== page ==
Information technology is an essential accounting tool. Amongst other applications, it is used to automate transactions and business processes, streamline reporting and support business analysis. This subject covers the critical evaluation and design of accounting information systems (AIS) and their use in managerial decision-making. It provides both a theoretical and practical understanding of AIS in a broader industry and corporate setting. Emphasis is placed on AIS and technology, control mechanisms, data analysis and reporting. The applied nature of the subject enables the development of practical skills in using accounting software for transaction processing and decision support.
|Academic unit:||Bond Business School|
|Subject title:||Accounting Information Systems|
Delivery & attendance
|Attendance and learning activities:||Attendance: It is expected that students will attend all sessions (lectures and workshops). Most sessions build on the work covered in the previous ones. It is generally quite difficult to recover if you miss a session. Attendance attracts no specific credit, however it will be monitored, and could impact the final mark in this subject.|
|Prescribed resources:|| |
|[email protected] & Email:||[email protected] is the online learning environment at Bond University and is used to provide access to subject materials, lecture recordings and detailed subject information regarding the subject curriculum, assessment and timing. Both iLearn and the Student Email facility are used to provide important subject notifications. Additionally, official correspondence from the University will be forwarded to students’ Bond email account and must be monitored by the student.|
To access these services, log on to the Student Portal from the Bond University website as www.bond.edu.au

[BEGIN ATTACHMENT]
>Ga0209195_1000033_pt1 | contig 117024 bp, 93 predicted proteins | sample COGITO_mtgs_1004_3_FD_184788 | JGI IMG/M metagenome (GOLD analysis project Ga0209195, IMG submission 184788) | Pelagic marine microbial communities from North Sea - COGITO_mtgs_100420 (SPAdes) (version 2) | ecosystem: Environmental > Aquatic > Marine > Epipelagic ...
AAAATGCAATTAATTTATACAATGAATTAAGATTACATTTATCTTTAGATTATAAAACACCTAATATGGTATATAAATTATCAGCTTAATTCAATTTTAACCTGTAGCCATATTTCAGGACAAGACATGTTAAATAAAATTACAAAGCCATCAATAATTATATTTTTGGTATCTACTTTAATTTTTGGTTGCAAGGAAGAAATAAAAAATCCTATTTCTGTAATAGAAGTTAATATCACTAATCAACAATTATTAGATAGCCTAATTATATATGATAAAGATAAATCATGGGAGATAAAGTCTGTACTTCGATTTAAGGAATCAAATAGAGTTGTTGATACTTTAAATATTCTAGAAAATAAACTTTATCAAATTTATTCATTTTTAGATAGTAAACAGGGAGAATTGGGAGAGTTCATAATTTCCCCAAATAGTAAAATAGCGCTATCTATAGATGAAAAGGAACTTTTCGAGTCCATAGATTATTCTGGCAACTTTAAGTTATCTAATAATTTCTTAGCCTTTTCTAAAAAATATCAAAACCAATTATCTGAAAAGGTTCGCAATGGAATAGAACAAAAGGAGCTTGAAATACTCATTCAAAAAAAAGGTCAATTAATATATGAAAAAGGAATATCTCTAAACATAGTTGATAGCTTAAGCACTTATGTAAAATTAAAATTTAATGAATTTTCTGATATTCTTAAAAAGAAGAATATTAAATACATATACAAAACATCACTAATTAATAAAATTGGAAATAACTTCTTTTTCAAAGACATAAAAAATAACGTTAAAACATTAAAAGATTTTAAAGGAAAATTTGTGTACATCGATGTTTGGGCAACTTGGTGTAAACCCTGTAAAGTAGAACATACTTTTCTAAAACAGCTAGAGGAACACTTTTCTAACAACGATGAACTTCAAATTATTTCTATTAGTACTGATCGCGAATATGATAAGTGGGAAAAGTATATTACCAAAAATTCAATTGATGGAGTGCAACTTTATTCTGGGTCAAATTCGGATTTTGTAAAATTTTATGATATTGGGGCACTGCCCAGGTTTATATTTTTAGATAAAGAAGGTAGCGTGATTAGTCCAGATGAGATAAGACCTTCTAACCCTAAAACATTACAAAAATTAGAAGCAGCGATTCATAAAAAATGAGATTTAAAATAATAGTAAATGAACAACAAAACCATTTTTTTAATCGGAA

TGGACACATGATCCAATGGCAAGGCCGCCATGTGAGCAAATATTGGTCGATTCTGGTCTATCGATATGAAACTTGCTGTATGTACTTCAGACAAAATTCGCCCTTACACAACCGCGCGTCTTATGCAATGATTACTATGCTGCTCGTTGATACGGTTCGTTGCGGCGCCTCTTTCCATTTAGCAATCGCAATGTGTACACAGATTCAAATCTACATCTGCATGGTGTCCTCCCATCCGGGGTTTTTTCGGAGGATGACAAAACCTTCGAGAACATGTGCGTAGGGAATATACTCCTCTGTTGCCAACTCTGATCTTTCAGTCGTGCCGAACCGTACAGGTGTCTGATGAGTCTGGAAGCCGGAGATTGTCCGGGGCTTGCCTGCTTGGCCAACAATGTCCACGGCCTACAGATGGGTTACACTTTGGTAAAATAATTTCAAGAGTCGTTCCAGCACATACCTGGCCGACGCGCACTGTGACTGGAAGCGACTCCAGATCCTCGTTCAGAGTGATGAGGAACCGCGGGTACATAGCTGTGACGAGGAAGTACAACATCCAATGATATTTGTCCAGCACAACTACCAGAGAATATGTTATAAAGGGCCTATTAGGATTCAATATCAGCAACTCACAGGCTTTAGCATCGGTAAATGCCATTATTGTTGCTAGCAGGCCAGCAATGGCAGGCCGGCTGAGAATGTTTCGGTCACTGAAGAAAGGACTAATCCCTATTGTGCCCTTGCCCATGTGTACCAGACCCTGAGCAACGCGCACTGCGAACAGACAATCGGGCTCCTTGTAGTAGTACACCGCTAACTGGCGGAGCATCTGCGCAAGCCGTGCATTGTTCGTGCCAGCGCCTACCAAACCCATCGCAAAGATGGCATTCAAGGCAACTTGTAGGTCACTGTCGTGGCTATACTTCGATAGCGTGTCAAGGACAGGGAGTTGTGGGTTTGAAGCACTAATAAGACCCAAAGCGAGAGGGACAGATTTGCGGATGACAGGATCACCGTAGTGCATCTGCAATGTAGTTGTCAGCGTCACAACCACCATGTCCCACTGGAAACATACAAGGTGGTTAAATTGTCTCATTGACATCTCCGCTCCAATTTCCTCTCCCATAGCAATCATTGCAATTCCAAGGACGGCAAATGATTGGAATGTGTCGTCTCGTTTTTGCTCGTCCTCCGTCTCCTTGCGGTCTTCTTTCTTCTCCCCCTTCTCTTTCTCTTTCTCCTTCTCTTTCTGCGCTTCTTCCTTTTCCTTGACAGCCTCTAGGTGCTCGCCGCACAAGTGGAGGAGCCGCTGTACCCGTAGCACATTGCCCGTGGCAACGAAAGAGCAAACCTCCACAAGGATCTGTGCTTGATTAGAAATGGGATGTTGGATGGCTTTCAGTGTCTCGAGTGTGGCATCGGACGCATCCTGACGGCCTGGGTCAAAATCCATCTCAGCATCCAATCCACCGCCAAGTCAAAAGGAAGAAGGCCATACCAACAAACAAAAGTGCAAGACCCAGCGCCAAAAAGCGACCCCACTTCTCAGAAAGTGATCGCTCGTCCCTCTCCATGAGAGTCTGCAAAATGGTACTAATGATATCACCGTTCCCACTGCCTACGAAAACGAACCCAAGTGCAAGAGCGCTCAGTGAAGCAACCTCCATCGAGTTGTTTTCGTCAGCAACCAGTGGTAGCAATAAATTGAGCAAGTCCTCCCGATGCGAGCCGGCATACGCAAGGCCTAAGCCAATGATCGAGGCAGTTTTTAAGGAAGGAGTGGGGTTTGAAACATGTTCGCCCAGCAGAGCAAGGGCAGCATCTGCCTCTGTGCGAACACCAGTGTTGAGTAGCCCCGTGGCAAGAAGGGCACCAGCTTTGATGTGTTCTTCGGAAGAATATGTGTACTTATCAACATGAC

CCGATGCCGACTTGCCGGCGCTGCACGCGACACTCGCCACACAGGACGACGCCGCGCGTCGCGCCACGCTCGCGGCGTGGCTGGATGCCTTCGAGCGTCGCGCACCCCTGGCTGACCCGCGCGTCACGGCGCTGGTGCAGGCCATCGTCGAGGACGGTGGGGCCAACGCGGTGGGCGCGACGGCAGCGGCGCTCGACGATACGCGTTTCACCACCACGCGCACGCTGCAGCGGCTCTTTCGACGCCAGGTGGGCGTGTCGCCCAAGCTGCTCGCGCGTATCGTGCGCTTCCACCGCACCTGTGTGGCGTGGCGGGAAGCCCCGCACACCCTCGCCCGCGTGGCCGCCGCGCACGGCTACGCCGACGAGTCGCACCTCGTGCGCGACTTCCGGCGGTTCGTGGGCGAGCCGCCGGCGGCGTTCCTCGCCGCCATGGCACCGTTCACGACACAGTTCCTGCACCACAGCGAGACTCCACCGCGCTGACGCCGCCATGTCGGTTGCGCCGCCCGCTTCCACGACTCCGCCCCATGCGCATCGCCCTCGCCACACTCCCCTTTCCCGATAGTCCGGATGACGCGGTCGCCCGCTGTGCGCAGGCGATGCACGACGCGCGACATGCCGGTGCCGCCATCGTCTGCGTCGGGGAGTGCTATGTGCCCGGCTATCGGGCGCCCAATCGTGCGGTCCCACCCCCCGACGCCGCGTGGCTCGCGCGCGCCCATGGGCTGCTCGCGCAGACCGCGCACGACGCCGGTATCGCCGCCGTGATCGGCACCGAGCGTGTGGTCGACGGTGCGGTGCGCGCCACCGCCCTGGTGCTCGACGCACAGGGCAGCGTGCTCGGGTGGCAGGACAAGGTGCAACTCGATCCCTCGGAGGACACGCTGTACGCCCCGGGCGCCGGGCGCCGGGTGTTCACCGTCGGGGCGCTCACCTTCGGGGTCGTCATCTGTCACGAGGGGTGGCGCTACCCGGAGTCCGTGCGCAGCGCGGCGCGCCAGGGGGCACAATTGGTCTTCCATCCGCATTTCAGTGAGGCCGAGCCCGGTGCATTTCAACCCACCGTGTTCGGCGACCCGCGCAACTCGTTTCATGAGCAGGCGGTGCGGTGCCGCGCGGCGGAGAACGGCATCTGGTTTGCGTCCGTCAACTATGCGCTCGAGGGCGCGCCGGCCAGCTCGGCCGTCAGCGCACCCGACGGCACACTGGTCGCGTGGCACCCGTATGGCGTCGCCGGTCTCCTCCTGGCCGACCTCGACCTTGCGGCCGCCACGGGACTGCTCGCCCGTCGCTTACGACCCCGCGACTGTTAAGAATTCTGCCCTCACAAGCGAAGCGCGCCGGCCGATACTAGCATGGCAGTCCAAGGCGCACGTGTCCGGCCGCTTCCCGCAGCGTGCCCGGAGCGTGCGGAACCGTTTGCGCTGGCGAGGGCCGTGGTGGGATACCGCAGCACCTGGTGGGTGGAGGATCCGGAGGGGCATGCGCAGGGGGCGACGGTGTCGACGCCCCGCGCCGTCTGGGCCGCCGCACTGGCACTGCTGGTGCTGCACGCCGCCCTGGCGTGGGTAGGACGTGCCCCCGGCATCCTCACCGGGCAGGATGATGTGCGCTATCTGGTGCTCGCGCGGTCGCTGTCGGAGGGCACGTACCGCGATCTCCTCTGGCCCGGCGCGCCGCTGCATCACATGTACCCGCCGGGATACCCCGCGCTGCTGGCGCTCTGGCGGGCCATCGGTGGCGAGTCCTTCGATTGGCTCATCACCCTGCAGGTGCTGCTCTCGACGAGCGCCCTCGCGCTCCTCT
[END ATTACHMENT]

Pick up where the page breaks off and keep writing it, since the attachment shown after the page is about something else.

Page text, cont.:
Assurance of learning
Assurance of Learning means that universities take responsibility for creating, monitoring and updating curriculum, teaching and assessment so that students graduate with the knowledge, skills and attributes they need for employability and/or further study.
At Bond University, we carefully develop subject and program outcomes to ensure that student learning in each subject contributes to the whole student experience. Students are encouraged to carefully read and consider subject and program outcomes as combined elements.
Program Learning Outcomes (PLOs)
Program Learning Outcomes provide a broad and measurable set of standards that incorporate a range of knowledge and skills that will be achieved on completion of the program. If you are undertaking this subject as part of a degree program, you should refer to the relevant degree program outcomes and graduate attributes as they relate to this subject.
Subject Learning Outcomes (SLOs)
On successful completion of this subject the learner will be able to:
- Describe and discuss the Systems Development Life Cycle (SDLC) and evaluate how to integrate and manage, maintain or build an AIS system project.
- Explain and analyse the recording and processing of accounting events, transactions, and control problems from an accounting, auditing and systems perspective.
- Design and evaluate systems controls used in the operation of accounting systems.
- Set up, use, and evaluate selected accounting software package/s.
- Analyse and use accounting information in solving managerial problems and communicate recommendations.
|In-Class Quiz - Individual||Weekly quizzes||10%||Weekly||1, 2, 3, 4, 5.|
|Skills Assignment||Set-up and use an accounting software package.||10%||Week 10||4.|